My drive to work was unremarkable.
The familiar four-mile route from my house in Montclair to Jewish Vocational Service, my workplace in East Orange, took the usual 12 minutes. So why did I have a premonition that I was travellng in a time machine?
The answer was clear. Not only would I be seeing my ESL (English as a Second Language) classroom for the first time since March 2020 – when the pandemic was officially declared – but I also would be emptying it out. As in-person classes resume, a new teacher would inhabit the room while I continue to teach remotely in the evening. Thirty-one years of accumulated classroom materials awaited me.
How would I react when I’d see my classroom? I wasn’t sure, but I had an inkling. For example, I still cry when Lucy Ricardo tells Ricky that they are having a baby in an “I Love Lucy” episode. And I’ve watched that scene a zillion times! What about the first note of that overture in a Broadway musical? I’m relieved the theater is dark, so that no one can see the lump in my throat and my teary eyes.
I wondered, therefore, what were my chances of emptying bookshelves and desk drawers, stripping the walls of anything that said “Merrill’s class was here” and then leaving the building without being a slobbering mess?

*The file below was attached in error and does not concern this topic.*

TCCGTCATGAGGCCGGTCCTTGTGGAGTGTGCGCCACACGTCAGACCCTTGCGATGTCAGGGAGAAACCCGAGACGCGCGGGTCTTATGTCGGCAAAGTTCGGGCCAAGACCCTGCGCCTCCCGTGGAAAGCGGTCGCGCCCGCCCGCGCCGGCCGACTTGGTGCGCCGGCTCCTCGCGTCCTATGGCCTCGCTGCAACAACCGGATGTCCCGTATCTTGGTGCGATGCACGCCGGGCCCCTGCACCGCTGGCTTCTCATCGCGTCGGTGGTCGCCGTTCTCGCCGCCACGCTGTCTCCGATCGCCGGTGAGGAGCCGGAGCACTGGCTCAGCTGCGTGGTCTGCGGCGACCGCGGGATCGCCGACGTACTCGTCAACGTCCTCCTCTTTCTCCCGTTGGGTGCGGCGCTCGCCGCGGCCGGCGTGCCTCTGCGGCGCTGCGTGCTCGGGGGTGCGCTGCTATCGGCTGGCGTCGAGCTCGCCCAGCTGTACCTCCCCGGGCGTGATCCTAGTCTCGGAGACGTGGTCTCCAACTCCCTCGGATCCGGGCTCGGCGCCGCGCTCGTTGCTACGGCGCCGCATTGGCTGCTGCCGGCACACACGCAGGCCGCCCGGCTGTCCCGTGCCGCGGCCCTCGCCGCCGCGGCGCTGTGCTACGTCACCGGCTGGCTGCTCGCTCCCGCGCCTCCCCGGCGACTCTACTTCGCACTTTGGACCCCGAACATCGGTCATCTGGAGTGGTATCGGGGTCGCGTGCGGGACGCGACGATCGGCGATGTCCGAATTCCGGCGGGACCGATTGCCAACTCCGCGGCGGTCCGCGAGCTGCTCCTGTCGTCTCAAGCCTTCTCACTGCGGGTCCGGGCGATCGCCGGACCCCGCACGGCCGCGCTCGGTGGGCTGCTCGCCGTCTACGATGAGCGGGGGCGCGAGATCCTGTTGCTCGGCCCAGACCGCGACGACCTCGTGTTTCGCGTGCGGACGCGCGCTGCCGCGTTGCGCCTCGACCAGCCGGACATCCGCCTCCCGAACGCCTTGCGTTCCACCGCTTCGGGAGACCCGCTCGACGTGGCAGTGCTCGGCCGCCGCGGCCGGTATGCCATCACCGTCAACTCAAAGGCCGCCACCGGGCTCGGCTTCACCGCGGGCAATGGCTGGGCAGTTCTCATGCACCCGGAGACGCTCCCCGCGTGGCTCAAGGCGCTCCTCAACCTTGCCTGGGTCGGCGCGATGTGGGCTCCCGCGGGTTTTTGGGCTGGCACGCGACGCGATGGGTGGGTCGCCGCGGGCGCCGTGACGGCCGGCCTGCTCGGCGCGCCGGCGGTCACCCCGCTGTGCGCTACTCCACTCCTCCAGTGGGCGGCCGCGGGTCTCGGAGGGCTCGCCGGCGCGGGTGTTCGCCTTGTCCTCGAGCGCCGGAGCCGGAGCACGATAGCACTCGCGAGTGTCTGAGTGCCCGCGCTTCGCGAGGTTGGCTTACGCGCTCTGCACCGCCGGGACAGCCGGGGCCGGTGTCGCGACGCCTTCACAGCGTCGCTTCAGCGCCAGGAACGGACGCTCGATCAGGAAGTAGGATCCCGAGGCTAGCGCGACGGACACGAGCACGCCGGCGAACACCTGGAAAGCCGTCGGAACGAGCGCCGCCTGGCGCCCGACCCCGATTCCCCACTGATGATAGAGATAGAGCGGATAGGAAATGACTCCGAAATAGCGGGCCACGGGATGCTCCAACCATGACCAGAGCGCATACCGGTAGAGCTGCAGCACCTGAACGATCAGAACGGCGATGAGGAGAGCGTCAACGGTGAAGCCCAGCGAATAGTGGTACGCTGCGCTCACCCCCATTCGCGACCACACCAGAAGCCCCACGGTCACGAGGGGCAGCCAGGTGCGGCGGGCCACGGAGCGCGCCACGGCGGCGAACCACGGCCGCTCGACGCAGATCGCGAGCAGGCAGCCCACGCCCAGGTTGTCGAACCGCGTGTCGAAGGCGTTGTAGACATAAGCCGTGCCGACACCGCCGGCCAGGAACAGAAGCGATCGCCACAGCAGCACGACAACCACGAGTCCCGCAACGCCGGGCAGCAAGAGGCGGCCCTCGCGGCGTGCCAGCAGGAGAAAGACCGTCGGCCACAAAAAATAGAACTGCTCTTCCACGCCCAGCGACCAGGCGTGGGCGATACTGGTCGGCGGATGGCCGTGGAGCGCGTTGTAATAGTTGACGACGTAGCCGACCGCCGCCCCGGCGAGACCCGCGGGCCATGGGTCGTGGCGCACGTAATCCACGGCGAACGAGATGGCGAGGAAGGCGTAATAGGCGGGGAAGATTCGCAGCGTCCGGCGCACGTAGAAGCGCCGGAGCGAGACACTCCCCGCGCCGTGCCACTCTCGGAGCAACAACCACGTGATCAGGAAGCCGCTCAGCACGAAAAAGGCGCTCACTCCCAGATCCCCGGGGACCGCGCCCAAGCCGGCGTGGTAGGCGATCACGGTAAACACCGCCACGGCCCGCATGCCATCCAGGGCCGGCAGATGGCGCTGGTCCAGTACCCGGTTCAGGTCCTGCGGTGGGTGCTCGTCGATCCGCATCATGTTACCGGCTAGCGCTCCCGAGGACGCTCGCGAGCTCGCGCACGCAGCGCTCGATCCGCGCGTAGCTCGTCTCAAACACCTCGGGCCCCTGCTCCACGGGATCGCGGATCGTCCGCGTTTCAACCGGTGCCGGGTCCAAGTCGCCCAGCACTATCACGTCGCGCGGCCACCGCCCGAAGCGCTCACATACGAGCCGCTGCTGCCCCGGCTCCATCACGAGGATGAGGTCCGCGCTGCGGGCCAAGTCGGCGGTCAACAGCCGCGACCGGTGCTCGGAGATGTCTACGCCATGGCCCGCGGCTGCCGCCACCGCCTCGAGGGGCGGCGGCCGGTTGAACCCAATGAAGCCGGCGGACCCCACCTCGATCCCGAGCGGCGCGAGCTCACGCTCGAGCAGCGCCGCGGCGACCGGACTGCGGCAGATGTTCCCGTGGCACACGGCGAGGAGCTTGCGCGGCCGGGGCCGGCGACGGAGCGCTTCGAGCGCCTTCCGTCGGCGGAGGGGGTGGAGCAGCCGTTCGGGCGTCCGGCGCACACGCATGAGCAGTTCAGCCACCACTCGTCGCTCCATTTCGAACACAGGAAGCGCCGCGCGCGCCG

And yet I surprised myself. At first, the memories did not overwhelm me. Rather, I felt that a room, frozen in time, welcomed me back. While millions of covid deaths, a new president, an insurrection at the Capitol and a war in Ukraine — to name just a few events — forever changed our world since the pandemic began, my classroom remained unscathed. Everything was exactly as I had left it when we exited the building, when we believed we would return in a few weeks or at most a few months. Even the bag of pretzels and bite-sized chocolates for the class party we never had remained lifeless on the shelf.
Of course, that stillness was unsettling. Pre-pandemic, the rooms and corridors bustled like a terminal at Newark Liberty Airport. Although English was the prevailing language, the Tower of Babel always came to mind.
I tried not to sentimentalize my visit. I had a mission. As I combed through old folders overflowing with grammar lessons, or exercises about work, health, banking, and so on, I felt like a miner searching for nuggets of gold. But all I found were shards from the past, which I easily tossed in the trash.
I took some textbooks home to donate but I laughed at the cassettes I had used regularly. Today, no one would even know what they are.
The nuggets I did find were on the bulletin boards. They were the photographs of classroom life from the past three decades. So I filled my Fresh Direct shopping bags with pictures. Pictures of Fazile using a computer for the first time. A picture of Cheriya, her husband, Edward, and their friend Faina on the cover of the December 2, 1999 New Jersey Jewish News, enjoying an English lesson.
Suddenly I was desperate to know the fates of my students. Had they succeeded in America? If they struggled, were their children’s lives easier? Did the English language remain an enigma or were they able to master it?